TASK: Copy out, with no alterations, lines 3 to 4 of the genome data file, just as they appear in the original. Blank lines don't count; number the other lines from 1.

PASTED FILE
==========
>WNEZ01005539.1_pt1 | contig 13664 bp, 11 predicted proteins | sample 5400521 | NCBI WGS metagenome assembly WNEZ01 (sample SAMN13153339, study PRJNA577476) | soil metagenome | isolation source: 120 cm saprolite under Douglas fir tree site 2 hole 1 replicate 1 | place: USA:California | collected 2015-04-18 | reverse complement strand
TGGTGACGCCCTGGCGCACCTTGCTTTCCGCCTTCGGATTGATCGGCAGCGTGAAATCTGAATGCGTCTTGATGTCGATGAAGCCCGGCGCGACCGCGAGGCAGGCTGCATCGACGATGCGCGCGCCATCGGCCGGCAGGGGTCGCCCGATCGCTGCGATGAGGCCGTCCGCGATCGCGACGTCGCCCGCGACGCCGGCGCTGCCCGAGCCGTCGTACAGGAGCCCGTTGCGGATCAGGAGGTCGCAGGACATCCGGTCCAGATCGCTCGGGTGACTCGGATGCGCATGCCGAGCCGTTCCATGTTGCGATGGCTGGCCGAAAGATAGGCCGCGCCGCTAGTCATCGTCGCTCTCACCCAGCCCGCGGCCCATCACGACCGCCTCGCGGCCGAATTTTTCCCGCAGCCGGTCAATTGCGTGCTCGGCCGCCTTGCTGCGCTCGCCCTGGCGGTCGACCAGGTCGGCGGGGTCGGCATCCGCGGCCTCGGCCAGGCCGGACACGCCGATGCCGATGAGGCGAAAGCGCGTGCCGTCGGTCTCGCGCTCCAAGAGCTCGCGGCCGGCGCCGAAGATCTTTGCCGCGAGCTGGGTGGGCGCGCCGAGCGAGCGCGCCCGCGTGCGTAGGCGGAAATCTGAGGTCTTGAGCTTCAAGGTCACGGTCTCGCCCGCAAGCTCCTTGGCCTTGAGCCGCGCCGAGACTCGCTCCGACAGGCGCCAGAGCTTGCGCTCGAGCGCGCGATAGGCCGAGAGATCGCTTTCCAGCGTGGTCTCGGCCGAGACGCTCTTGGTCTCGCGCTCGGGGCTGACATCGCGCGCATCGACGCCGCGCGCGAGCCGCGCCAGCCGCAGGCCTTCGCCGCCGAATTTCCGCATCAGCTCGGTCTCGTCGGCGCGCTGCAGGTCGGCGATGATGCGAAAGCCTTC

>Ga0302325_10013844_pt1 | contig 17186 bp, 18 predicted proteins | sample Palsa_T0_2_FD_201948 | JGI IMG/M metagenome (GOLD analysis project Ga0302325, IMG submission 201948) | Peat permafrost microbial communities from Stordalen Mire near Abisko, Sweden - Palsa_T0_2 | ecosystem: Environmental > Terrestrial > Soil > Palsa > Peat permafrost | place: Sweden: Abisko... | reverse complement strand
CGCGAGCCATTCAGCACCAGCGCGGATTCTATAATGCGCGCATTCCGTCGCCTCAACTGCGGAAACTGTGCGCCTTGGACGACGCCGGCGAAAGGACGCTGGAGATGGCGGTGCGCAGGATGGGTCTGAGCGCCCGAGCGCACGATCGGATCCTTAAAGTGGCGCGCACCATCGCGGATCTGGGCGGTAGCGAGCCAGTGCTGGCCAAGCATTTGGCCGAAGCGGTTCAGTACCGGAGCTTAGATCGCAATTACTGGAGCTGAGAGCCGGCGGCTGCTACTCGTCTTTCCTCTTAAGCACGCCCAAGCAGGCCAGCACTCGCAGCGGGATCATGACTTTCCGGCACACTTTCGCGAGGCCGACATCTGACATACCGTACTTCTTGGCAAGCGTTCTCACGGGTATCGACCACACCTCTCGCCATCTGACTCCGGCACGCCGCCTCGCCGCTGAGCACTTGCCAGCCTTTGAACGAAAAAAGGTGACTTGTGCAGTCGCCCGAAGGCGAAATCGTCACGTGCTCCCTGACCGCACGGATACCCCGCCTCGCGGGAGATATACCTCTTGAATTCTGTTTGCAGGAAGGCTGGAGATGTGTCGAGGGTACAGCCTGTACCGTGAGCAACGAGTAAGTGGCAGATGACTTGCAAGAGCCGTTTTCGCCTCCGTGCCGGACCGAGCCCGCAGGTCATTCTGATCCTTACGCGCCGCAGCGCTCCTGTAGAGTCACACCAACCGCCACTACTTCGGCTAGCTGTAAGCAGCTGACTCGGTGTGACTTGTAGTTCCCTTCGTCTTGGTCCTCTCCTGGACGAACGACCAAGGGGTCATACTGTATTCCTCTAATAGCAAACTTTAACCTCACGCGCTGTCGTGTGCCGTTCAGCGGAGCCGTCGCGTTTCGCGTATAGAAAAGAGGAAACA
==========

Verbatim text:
>Ga0302325_10013844_pt1 | contig 17186 bp, 18 predicted proteins | sample Palsa_T0_2_FD_201948 | JGI IMG/M metagenome (GOLD analysis project Ga0302325, IMG submission 201948) | Peat permafrost microbial communities from Stordalen Mire near Abisko, Sweden - Palsa_T0_2 | ecosystem: Environmental > Terrestrial > Soil > Palsa > Peat permafrost | place: Sweden: Abisko... | reverse complement strand
CGCGAGCCATTCAGCACCAGCGCGGATTCTATAATGCGCGCATTCCGTCGCCTCAACTGCGGAAACTGTGCGCCTTGGACGACGCCGGCGAAAGGACGCTGGAGATGGCGGTGCGCAGGATGGGTCTGAGCGCCCGAGCGCACGATCGGATCCTTAAAGTGGCGCGCACCATCGCGGATCTGGGCGGTAGCGAGCCAGTGCTGGCCAAGCATTTGGCCGAAGCGGTTCAGTACCGGAGCTTAGATCGCAATTACTGGAGCTGAGAGCCGGCGGCTGCTACTCGTCTTTCCTCTTAAGCACGCCCAAGCAGGCCAGCACTCGCAGCGGGATCATGACTTTCCGGCACACTTTCGCGAGGCCGACATCTGACATACCGTACTTCTTGGCAAGCGTTCTCACGGGTATCGACCACACCTCTCGCCATCTGACTCCGGCACGCCGCCTCGCCGCTGAGCACTTGCCAGCCTTTGAACGAAAAAAGGTGACTTGTGCAGTCGCCCGAAGGCGAAATCGTCACGTGCTCCCTGACCGCACGGATACCCCGCCTCGCGGGAGATATACCTCTTGAATTCTGTTTGCAGGAAGGCTGGAGATGTGTCGAGGGTACAGCCTGTACCGTGAGCAACGAGTAAGTGGCAGATGACTTGCAAGAGCCGTTTTCGCCTCCGTGCCGGACCGAGCCCGCAGGTCATTCTGATCCTTACGCGCCGCAGCGCTCCTGTAGAGTCACACCAACCGCCACTACTTCGGCTAGCTGTAAGCAGCTGACTCGGTGTGACTTGTAGTTCCCTTCGTCTTGGTCCTCTCCTGGACGAACGACCAAGGGGTCATACTGTATTCCTCTAATAGCAAACTTTAACCTCACGCGCTGTCGTGTGCCGTTCAGCGGAGCCGTCGCGTTTCGCGTATAGAAAAGAGGAAACA